The problem is that Rooney’s signature writing style doesn’t always transcend the screen. As “Normal People” has done before, the adaptation of its debut novel, “Conversations With Friends,” faces the challenge of emails and inner musings being completely uncinematic (not to mention nearly impossible to describe without overreliance on storytelling). The former miniseries partly overcame the hurdle by exploring the dynamics of her central relationship through sex scenes choreographed by an intimacy coordinator – an approach revisited in “Conversations With Friends”, but with less hit.
The new series, which premiered on Sunday, weaves a tangled web of romance between University of Dublin students Bobbi (Sasha Lane) and Frances (Alison Oliver) and a slightly older married couple, writer Melissa (Jemima Kirke) and actor Nick (Joe Alwyn). Bobbi and Frances, ex-turned-BFFs who perform poetry together, find themselves drawn to different halves of the couple — Bobbi to Melissa, Frances to Nick. In the book, flirtatious email exchanges between Frances and Nick, who are both established as socially awkward and uncomfortable in group settings, eventually lead to them having an affair. On screen, this happens almost immediately.
“Conversations with friends”: if sleepy, you better take a nap
Regardless of whether Rooney truly speaks for her generation — she’s earned plenty of comparisons to Lena Dunham, whose ‘Girls’ character proclaimed she was “at least a voice of a generation” – the writer undeniably flourishes as a “psychological portraitist”, to borrow an expression from an old New Yorker review. She makes shrewd observations about the flippant absurdity of how millennials can think, such as when Frances, after a risky interaction with Nick, is relieved to see him send her a message in all lowercase letters: “It would have been dramatic to introduce compounding at such a time. tense moment,” she says.
Much of Frances and Nick’s relationship takes place online; for readers, many of whom are millennials with an innate understanding of the hidden meanings behind a specific grammar or syntax, the recognition can be rewarding. Rooney also builds Bobbi and Frances’ backstory through snippets of their IM history. At one point, Bobbi tries to decipher the concept of love as “like a system of social values”. At another point, Frances claims that Bobbi is “attached to this view of me/as having some sort of undisclosed emotional life/I’m just not very emotional”, every time she presses play, ironically, like a catch of his breath.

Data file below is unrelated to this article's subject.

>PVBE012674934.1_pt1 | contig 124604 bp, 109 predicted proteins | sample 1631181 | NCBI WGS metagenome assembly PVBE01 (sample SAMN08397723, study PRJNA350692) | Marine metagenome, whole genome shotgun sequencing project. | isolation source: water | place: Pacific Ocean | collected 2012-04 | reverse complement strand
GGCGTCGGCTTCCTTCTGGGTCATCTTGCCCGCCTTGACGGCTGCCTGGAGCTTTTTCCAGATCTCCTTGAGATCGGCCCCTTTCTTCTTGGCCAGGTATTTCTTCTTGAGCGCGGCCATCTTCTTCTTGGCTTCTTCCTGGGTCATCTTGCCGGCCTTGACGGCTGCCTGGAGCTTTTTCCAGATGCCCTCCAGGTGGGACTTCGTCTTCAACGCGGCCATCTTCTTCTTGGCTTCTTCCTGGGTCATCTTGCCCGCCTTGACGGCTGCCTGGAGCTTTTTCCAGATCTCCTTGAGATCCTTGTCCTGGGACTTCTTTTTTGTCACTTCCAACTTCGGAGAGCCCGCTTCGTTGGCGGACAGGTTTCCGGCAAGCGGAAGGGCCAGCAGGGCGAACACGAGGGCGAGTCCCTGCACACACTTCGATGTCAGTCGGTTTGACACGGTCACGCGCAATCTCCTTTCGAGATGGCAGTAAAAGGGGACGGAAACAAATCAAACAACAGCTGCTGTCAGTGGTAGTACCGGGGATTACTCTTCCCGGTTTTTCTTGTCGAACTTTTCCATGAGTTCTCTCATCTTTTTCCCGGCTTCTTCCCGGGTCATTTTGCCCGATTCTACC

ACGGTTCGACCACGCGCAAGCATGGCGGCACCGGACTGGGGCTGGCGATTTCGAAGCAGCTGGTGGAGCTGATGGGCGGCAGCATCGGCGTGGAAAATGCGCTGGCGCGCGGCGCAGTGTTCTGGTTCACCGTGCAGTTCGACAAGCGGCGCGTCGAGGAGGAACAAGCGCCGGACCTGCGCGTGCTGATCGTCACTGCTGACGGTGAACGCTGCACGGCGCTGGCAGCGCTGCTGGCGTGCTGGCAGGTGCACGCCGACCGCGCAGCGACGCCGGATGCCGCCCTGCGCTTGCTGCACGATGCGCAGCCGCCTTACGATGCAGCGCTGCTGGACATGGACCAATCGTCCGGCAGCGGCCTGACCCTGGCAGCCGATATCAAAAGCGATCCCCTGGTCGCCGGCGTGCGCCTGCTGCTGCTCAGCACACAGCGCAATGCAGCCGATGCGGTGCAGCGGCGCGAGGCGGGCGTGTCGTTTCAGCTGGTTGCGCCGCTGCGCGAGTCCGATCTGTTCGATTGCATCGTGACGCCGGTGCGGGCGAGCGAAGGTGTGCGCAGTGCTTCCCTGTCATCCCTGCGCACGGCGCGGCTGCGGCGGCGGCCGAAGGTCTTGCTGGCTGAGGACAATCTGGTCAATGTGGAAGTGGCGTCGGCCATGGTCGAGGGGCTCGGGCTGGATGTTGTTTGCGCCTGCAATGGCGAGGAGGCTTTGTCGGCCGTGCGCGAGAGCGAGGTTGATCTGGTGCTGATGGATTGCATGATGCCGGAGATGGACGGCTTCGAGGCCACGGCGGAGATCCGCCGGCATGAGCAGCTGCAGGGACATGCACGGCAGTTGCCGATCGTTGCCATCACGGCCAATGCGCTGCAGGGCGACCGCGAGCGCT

“Conversations With Friends” seems to rely more on digital communication than “Normal People”, lending to an adaptation that strays further from its source material. In the novel, Frances jokes that she looks forward to an email from Nick because “I like getting compliments where I don’t have to make eye contact with the person”. The on-screen Frances doesn’t really have a choice, lest the show evolve into a series of scenes in which she stares at her phone (of which there are already too many).
That’s not to say “Normal People” hasn’t faltered at times, despite the best efforts of actors Daisy Edgar-Jones and Paul Mescal. Their characters are also driven by a neuroticism that Rooney details painstakingly on the page, but it doesn’t quite translate into some scenes. In the series, for example, it appears that Connell (Mescal) and Marianne (Edgar-Jones) split up for seemingly no reason when he returns home for a summer instead of staying in Dublin.
But the spark between Edgar-Jones and Mescal makes up for whatever the storytelling lacks. If Oliver and Alwyn were such a strong couple, perhaps “Conversations With Friends” would have circumvented the pitfalls of adapting Rooney. But their lack of chemistry, coupled with the lack of explanatory messages, instead leads to confusion about why Nick would care about Frances, and vice versa.